Utah Phillips: Intro to Phoebe Snow
Utah Phillips: Phoebe Snow
I kind of cheated in posting this for this week’s theme; not a single flake of snow appears in this song, and it even seems likely that the action occurs in summer. But, before you totally panic, I did not use a song by an artist with snow in her name, and the word does appear in the song title. In fact both the song and the singer took their name from the same source; Phoebe Snow was a character created for an ad campaign by the Delaware Lackawanna Railroad in the early 1900s. Ads such as the one shown above were still found on railcars well into the second half of the twentieth century, and were known to both the singer Phoebe Snow, who took her stage name from them, and to Utah Phillips.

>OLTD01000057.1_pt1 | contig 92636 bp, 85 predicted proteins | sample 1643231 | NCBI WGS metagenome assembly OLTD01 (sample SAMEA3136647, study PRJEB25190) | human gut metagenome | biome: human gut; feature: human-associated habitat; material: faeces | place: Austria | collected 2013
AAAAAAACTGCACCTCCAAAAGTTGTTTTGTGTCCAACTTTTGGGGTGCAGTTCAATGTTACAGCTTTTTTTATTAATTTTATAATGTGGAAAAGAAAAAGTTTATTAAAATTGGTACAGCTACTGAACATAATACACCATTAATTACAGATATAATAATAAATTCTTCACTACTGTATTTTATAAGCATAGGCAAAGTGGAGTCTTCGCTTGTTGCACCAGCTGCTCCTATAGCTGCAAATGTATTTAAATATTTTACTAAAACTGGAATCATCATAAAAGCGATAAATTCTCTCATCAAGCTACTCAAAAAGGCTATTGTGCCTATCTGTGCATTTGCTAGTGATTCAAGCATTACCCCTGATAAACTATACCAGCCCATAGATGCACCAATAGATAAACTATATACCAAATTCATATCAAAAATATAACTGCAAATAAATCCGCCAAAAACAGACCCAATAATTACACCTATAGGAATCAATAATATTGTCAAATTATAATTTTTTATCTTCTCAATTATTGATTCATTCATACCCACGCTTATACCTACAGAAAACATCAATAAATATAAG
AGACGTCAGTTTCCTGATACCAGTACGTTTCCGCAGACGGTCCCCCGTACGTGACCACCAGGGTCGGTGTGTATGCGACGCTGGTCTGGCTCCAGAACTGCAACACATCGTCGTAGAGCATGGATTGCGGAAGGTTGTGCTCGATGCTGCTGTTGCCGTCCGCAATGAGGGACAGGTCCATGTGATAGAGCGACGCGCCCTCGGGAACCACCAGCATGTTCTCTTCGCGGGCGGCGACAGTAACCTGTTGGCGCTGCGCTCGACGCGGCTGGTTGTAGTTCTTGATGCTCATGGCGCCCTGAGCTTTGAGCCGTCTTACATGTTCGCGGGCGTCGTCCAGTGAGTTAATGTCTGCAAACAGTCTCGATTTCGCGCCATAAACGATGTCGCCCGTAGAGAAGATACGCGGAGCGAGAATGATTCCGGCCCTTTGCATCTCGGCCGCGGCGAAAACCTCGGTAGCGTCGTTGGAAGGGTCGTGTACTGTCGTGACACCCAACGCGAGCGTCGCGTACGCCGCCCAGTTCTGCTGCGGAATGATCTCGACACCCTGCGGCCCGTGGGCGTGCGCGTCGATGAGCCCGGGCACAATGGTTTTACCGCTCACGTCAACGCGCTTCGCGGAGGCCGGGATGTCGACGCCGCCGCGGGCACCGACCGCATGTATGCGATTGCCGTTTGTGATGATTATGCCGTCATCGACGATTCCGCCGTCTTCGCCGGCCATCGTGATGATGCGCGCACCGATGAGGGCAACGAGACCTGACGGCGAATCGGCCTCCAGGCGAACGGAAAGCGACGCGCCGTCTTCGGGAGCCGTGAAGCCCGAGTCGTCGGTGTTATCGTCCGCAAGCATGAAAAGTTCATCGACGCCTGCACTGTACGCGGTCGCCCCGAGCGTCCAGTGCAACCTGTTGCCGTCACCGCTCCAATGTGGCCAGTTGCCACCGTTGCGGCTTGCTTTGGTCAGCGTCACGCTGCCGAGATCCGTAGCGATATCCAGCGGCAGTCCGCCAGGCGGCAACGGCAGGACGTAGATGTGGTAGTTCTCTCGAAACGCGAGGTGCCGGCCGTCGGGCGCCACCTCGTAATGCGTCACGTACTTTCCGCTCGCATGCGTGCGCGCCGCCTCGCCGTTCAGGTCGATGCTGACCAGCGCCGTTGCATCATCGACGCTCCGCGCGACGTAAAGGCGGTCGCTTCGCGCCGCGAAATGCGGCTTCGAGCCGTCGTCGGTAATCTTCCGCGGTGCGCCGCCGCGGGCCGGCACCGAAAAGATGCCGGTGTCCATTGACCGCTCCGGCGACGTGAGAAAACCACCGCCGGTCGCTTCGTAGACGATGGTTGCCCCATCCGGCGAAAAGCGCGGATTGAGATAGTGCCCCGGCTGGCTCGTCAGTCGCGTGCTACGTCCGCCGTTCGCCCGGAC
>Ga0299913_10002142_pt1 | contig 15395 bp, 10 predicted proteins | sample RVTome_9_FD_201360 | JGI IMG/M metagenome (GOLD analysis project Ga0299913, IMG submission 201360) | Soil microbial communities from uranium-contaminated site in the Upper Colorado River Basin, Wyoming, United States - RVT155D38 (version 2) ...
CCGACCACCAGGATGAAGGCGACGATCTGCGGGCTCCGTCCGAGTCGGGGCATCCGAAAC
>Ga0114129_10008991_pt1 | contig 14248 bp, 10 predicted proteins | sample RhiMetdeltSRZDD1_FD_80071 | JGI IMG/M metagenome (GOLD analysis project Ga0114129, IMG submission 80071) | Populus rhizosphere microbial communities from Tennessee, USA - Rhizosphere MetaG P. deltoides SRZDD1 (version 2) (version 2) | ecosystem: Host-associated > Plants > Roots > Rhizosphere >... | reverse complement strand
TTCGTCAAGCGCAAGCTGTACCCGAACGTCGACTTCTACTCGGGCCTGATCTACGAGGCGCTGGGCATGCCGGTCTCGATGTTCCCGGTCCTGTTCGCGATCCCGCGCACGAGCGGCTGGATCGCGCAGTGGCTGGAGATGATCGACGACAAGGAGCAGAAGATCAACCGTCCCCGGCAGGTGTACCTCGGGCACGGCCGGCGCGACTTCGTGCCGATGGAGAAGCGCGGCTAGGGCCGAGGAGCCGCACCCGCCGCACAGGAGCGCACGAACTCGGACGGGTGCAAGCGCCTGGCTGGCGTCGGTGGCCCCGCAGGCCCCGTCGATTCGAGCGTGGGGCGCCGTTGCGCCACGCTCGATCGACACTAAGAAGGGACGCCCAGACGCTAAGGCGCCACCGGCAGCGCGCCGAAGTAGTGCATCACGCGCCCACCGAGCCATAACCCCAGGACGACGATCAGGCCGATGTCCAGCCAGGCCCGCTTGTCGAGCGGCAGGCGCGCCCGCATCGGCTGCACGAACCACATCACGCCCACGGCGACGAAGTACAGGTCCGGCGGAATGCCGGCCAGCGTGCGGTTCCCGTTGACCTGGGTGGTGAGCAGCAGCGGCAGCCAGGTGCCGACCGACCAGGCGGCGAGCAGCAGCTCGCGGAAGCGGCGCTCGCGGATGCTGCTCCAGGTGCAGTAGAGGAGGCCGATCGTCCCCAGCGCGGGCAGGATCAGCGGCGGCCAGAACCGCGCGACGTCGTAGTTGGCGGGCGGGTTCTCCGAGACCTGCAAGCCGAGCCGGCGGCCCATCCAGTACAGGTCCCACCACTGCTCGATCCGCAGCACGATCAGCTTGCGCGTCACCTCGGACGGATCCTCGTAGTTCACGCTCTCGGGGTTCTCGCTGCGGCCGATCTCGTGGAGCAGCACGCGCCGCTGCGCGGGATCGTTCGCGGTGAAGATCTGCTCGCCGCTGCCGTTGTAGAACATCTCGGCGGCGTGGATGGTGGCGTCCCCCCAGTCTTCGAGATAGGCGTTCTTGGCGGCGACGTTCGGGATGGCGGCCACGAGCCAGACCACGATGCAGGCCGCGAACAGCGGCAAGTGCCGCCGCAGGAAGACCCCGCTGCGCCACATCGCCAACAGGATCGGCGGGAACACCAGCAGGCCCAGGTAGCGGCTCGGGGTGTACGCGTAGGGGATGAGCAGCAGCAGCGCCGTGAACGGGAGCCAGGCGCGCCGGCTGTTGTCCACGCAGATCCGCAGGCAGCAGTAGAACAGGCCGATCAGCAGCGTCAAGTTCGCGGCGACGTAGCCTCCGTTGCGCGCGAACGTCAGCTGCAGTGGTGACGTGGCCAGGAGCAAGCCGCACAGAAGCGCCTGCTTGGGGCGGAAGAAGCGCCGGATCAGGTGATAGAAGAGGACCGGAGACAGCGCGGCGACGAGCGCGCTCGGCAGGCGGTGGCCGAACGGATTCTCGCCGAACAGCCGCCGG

Back in Heaven week, I managed the trick of posting songs about hobos without mentioning Utah Phillips even once. Phillips had been a hobo and a union organizer at different times in his early life, and these influences informed his songwriting once he became a musician. Phillips championed the downtrodden and the workers in his work, and his political views informed many of his songs. His hobo songs, such as this one, tend to be less overtly political than the rest of his material.
Many people had their introduction to the work of Utah Phillips when Ani DiFranco released an album of remixes of his songs on her Righteous Babe label; the album was made with Phillips’ full consent and cooperation. But what you hear here is a better representation of his work. Phillips died earlier this year, and I offer this post as a small tribute to him.